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Math Help - Dirichlet Principle

  1. #1
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    Dirichlet Principle

    How many pairs of integers (a,b) are necessary to make sure that for two of them, say ({a_1},{b_1}) and ({a_2},{b_2}) it is the case that {a_1} mod 5 = {a_2} mod 5 and {b_1} mod 5 = {b_2} mod 5?
    Last edited by seit; June 6th 2011 at 09:16 AM.
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  2. #2
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    OK, using Google Translate, I guess the question is the following.

    How many pairs of integers (a, b) are necessary to make sure that for two of them, say (a_1,b_1) and (a_2,b_2) it is the case that a_1\equiv a_2\pmod{5} and b_1\equiv b_2\pmod{5}?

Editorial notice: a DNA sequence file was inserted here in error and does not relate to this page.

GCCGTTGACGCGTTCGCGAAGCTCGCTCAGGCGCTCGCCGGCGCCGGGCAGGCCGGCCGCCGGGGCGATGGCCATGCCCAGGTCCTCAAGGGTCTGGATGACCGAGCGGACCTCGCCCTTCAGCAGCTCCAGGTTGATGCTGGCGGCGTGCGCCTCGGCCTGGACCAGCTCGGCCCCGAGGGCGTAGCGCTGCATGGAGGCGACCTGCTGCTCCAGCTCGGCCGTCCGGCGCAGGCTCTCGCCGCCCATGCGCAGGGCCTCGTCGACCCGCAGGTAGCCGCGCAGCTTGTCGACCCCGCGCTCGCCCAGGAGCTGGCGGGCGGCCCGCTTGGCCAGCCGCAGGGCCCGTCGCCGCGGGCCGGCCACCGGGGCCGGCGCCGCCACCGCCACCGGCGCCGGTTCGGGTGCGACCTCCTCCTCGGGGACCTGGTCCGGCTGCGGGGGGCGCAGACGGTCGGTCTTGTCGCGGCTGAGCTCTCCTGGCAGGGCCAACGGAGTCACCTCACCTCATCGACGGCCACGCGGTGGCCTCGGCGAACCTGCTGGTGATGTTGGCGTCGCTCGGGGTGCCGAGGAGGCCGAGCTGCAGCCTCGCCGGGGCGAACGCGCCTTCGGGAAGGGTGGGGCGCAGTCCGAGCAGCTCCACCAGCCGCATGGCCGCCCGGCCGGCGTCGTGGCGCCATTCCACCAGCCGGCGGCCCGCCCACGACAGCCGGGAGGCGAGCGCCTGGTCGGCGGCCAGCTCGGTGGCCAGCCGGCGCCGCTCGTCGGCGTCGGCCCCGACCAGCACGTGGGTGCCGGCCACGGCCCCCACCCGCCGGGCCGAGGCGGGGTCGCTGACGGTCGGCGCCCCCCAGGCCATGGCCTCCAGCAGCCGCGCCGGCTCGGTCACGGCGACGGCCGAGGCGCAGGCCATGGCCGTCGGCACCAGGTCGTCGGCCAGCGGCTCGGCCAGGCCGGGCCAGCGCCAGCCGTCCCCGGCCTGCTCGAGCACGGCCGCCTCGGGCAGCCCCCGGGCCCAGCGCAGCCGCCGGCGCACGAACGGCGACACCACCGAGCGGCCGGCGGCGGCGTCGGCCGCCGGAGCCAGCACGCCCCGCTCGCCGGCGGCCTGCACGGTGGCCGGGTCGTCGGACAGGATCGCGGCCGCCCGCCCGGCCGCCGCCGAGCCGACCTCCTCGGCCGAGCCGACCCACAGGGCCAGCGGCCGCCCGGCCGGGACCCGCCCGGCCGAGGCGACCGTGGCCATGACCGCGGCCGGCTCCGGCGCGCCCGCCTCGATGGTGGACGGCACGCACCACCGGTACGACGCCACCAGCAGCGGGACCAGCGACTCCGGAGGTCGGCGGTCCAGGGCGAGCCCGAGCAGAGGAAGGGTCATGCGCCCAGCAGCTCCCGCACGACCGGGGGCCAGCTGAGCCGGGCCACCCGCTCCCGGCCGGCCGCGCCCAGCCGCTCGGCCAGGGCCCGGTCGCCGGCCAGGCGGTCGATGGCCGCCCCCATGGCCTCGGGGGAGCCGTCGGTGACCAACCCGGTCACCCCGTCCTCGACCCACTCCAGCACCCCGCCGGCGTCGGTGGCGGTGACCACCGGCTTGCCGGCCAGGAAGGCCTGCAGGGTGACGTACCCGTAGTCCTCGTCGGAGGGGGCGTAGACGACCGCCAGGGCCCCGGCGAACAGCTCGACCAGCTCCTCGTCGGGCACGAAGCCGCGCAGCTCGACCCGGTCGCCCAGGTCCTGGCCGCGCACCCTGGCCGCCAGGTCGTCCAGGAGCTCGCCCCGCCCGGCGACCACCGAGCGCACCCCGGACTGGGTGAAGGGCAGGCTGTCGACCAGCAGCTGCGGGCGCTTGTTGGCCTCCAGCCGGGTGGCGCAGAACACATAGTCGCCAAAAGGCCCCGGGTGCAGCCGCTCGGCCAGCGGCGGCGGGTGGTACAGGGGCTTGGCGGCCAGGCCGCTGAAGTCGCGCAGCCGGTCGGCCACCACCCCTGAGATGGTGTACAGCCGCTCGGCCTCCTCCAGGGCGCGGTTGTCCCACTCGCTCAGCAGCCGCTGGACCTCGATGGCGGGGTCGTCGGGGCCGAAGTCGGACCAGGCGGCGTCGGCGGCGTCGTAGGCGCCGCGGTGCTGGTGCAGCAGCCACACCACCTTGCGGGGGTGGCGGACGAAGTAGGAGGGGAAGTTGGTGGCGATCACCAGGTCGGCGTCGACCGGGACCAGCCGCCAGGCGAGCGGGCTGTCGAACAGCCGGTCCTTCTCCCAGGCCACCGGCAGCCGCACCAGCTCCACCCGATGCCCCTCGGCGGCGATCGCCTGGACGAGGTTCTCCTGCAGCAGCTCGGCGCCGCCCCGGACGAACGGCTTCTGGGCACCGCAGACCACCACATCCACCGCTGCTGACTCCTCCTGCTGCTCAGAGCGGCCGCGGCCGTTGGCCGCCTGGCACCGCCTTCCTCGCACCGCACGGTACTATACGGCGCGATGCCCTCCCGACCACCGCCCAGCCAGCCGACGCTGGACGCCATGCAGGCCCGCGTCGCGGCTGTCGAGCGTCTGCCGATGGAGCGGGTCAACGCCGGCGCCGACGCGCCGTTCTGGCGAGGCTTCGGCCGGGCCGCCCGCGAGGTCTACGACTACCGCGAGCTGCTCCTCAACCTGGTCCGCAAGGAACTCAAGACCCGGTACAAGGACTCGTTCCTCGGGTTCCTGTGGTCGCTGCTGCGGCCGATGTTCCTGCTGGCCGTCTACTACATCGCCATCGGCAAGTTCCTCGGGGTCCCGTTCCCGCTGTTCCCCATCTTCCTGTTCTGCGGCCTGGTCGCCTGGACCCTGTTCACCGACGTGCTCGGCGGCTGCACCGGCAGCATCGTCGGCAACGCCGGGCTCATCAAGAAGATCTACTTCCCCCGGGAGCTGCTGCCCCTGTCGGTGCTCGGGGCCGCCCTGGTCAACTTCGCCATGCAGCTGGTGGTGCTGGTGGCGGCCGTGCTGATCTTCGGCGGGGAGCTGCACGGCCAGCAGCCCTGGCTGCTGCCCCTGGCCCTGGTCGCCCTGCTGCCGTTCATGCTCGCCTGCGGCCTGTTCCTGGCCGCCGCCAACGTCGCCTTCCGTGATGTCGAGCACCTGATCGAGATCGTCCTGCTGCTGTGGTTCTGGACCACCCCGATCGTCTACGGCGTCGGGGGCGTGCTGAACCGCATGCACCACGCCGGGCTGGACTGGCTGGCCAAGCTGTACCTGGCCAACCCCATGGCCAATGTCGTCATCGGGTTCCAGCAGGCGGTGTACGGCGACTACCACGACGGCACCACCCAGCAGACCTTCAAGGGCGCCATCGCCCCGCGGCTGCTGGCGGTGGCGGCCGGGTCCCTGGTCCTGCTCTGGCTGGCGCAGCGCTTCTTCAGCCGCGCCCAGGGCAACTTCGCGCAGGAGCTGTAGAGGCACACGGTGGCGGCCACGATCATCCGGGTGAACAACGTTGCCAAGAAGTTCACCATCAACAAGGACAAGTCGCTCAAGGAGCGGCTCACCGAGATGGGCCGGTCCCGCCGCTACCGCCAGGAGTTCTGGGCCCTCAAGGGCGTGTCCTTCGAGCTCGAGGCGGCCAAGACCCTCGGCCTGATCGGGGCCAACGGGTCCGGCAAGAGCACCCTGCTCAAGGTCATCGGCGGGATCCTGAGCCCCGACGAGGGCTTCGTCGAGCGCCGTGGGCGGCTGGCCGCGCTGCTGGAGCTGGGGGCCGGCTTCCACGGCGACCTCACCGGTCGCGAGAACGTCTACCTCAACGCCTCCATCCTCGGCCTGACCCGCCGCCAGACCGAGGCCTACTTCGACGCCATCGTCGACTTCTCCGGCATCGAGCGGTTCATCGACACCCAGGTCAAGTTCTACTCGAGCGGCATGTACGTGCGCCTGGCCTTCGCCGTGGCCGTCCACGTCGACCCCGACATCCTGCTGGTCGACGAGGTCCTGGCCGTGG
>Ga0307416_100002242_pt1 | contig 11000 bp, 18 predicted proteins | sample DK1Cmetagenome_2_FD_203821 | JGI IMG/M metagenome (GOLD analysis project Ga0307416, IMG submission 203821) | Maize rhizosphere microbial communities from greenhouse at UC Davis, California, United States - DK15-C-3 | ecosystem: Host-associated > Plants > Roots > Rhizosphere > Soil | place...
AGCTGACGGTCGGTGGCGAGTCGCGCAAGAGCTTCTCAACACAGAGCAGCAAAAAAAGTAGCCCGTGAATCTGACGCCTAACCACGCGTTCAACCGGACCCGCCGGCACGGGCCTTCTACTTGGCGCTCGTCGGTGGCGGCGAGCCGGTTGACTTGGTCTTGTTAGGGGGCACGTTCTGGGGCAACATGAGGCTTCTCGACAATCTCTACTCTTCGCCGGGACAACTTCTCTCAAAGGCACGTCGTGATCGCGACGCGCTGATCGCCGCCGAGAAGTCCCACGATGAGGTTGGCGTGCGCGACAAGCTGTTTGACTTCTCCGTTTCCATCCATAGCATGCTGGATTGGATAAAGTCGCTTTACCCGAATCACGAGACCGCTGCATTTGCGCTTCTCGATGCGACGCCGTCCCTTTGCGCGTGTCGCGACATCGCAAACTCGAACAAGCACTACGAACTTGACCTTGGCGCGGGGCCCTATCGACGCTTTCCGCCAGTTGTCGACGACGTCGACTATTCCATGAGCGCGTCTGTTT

Dirichlet (or Pigeonhole) Principle talks about pigeons and holes. I suggest considering pairs (a, b) where a,b\in\mathbb{Z} as pigeons and pairs (x, y) where x,y\in\mathbb{Z} and 0\le x, y < 5 as holes. A pigeon (a, b) is in the hole (x, y) if a\equiv x\pmod{5} and b\equiv y\pmod{5}. You have to check that having two pigeons in one hole corresponds to the condition in the problem statement, as well as to find out the number of holes.
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  3. #3
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    Quote Originally Posted by seit View Post
    How many pairs of integers (a,b) are necessary to make sure that for two of them, say ({a_1},{b_1}) and ({a_2},{b_2}) it is the case that {a_1} mod 5 = {a_2} mod 5 and {b_1} mod 5 = {b_2} mod 5?
    Let \mathcal{L}=\{0,1,2,3,4\} residues mod 5.
    Use the pairs in \mathcal{L}\times\mathcal{L} to label 'pigeon-holes".
    So we would put the pair (15,-3) into the hole with label (0,2).

    How is this question finished?
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